A Nearly Unbelievable Story Of Spies, Bombs And Dance, Set In Cuba : Goats and Soda A fairy-tale romance between a dancer from Connecticut and a young Cuban studying at Columbia turned into a political thriller — and resulted in the unlikely birth of a new art form in Cuba.

Stranger Than Fiction: Cuba, Spies, Bombs And Dance

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Our next story is about an unlikely romance that's become part of modern Cuba. It starts with a man and woman and a Halloween party in New York City. NPR's Anastasia Tsioulcas stumbled across this story on a recent trip to Cuba.

ANASTASIA TSIOULCAS, BYLINE: I was going to Havana on a reporting trip to cover a contemporary music festival. And I needed a translator. Through a friend of a friend of a friend, I met Gabriela Burdsall. She's a member of Cuba's National Modern Dance Troupe, a company co-founded by her grandmother.

LORNA BURDSALL: I was the little girl of the family. So I spend most of the time with her. I was living in this apartment, where she did her own theater. She - when she didn't find any space to make her performances, she did it in her house.

TSIOULCAS: Lorna Burdsall was just about as non-Cuban as you can get.

BURDSALL: She was born in Connecticut - Preston, Conn. Then she went - like every dancer, wanted to go to New York to try to have an experience with other dancers. So she received classes at Juilliard School with Martha Graham, Doris Humphrey, Jose Limon - very important dancers in that time.

TSIOULCAS: And here's where this family story starts turning into the stuff of fiction. In 1953, Lorna saw a guy at a Halloween party.


TSIOULCAS: She wrote about it in her 2001 autobiography, read here by an actor.

UNIDENTIFIED ACTRESS: (Reading) I wondered what country he was from. And I commented to my friend that the fellow was surely not North American. But he said impossible. Can't you see he has red hair and freckles? He's probably Irish.

TSIOULCAS: He was Cuban, and his name was Manuel. They met again a couple of months later. They fell for each other and got married in New York. She followed him back home.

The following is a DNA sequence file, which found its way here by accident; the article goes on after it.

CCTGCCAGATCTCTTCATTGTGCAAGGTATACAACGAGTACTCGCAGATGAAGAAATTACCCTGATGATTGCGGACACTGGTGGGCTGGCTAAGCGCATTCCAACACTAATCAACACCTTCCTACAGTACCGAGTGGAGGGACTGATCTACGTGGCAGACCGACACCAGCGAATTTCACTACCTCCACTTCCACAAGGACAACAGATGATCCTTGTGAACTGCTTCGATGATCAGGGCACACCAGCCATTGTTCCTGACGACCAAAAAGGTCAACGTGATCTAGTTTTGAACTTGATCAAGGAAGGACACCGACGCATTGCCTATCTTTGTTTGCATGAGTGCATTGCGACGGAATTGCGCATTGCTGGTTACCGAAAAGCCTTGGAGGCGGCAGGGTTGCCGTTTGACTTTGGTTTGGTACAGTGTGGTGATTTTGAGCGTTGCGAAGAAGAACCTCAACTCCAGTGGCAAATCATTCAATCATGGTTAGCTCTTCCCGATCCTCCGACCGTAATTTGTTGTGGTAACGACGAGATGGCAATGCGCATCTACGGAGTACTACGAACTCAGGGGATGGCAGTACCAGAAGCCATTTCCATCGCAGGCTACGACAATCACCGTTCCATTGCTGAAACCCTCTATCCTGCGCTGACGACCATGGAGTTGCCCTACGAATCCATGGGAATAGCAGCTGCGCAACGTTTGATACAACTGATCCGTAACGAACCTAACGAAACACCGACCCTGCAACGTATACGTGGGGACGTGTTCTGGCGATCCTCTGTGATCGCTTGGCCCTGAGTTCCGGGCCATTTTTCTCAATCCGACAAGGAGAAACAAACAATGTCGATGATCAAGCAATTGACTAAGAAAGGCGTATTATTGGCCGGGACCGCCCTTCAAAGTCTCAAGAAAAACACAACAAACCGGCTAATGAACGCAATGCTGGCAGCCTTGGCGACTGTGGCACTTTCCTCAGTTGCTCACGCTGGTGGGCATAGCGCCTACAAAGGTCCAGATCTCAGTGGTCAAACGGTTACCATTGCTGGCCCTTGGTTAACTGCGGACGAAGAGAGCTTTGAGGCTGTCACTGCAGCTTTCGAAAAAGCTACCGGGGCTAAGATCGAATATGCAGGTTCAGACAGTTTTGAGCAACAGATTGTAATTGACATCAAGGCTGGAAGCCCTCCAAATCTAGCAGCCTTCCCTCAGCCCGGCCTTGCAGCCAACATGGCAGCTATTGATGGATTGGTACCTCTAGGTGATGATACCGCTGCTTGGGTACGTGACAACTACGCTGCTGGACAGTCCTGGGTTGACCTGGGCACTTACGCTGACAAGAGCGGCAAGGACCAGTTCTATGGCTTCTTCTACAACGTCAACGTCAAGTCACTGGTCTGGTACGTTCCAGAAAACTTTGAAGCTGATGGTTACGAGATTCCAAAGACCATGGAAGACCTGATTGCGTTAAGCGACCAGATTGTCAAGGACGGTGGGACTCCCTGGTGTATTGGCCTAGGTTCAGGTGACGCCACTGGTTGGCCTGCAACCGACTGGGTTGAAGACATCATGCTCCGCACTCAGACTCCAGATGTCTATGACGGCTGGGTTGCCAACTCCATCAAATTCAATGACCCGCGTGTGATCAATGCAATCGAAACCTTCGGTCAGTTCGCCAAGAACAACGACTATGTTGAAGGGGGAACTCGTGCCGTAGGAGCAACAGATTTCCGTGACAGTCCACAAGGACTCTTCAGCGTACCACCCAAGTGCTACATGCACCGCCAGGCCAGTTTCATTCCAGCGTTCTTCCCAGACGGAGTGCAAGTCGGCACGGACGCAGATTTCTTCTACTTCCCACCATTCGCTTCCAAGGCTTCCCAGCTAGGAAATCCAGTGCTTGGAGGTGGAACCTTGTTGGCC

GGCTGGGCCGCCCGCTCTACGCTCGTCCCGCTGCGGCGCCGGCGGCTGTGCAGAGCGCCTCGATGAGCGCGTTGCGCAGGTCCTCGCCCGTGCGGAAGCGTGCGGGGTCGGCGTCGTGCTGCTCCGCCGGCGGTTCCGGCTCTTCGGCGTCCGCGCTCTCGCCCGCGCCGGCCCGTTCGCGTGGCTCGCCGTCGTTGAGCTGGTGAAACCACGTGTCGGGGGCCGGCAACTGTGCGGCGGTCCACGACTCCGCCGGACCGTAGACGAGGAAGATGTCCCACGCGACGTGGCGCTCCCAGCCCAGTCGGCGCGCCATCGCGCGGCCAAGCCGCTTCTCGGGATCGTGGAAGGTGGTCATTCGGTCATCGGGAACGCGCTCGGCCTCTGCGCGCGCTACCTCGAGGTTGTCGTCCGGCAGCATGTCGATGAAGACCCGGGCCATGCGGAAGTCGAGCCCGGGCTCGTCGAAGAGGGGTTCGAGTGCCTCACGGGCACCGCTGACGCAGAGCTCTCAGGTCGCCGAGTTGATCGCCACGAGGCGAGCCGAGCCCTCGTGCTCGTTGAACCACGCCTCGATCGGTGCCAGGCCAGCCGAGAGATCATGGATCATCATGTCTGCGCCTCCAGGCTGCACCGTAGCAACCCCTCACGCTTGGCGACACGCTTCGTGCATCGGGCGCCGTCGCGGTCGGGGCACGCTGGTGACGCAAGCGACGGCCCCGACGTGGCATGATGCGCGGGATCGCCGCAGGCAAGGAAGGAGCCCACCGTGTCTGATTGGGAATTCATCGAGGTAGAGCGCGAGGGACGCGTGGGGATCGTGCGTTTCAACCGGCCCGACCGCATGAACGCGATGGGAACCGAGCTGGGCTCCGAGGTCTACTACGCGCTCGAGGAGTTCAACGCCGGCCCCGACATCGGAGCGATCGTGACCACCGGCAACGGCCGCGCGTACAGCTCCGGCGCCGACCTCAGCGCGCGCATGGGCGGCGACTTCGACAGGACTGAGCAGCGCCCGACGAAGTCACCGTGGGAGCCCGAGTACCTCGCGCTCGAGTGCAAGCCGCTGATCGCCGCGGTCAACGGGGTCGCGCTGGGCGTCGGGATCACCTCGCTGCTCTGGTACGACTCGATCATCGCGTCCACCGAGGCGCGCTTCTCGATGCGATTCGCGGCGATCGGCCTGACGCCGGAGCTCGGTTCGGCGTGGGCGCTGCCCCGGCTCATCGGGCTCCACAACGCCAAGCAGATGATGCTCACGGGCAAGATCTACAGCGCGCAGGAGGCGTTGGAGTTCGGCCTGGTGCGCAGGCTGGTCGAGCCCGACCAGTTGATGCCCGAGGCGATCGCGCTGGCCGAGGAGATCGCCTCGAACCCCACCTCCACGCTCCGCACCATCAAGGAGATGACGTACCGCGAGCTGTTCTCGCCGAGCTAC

BURDSALL: And he was involved in the Cuban revolution. So my grandmother didn't know that until she came to Cuba.

TSIOULCAS: He kept that from her?

BURDSALL: He kept her from her.

TSIOULCAS: His full name was Manuel Pineiro, and he was Raul Castro's right-hand man during the revolution.

BURDSALL: He went to the Sierra Maestra to fight with Fidel. He was part of El Segundo Frente, the Second Front. And after revolution, he became the vice-minister of Cuban intelligence.

TSIOULCAS: His nickname was Barbara Roja - Red Beard. And his wife - perhaps naively - joined the cause. In her autobiography, Lorna Burdsall writes of carrying a bomb that she was supposed to set off at one of Havana's most famous tourist spots.

UNIDENTIFIED ACTRESS: (Reading) The bomb I was carrying in my handbag was small. And I justified my bellicose action by assuming that without killing anybody it could serve to make the tourists know that things were not as serene as depicted in the travel brochures.

TSIOULCAS: In the end, she didn't set off the bomb. After the revolution, Manuel Pineiro became one of the most influential figures within the Cuban government. He played a role in fomenting violent revolution in other parts of Latin America. And when he died in 1998, the headline in his New York Times obituary called him the Spymaster for Castro. Meanwhile, his wife became a founding member of Danza Contemporanea de Cuba.

UNIDENTIFIED MAN: (Speaking Spanish).

TSIOULCAS: Lorna Burdsall and director Ramiro Guerra went beyond European and North American ideas about modern dance to incorporate Afro-Cuban elements.

MIGUEL IGLESIAS: We put pieces for "Orfeo," but "Orfeo" in the Caribbean.

TSIOULCAS: Today, the company is led by Miguel Iglesias.

IGLESIAS: We put "Medea, but "Medea" with the black men, in the Caribbean, too. We have a new content. We need a new form. And we mix something about the Afro-Cuban root with the Graham technique.

TSIOULCAS: As in Martha Graham. This blending of cultures was a big deal in a country that had generally tucked its complicated and painful racial history out of sight. And it was a young blonde women from the U.S. who helped put African culture front and center.


TSIOULCAS: Lorna Burdsall eventually left the company to found an even more experimental dance troupe. She also divorced her husband, but her granddaughter Gabriela says Lorna chose to stay in Cuba.

BURDSALL: She said that she decided to live in Cuba because in the United States everything was invented. And here in Cuba, circumstances had to make you invent all the time and look for alternatives to make things work.

TSIOULCAS: Things worked out pretty well for Gabriela's grandmother. Fidel Castro gave her a palatial apartment in Havana, where she lived and worked until her death in 2010. Her romance started at a fairytale and morphed into a political thriller. But it was danced account for the birds of life in motion. Anastasia Tsioulcas, NPR News, New York.

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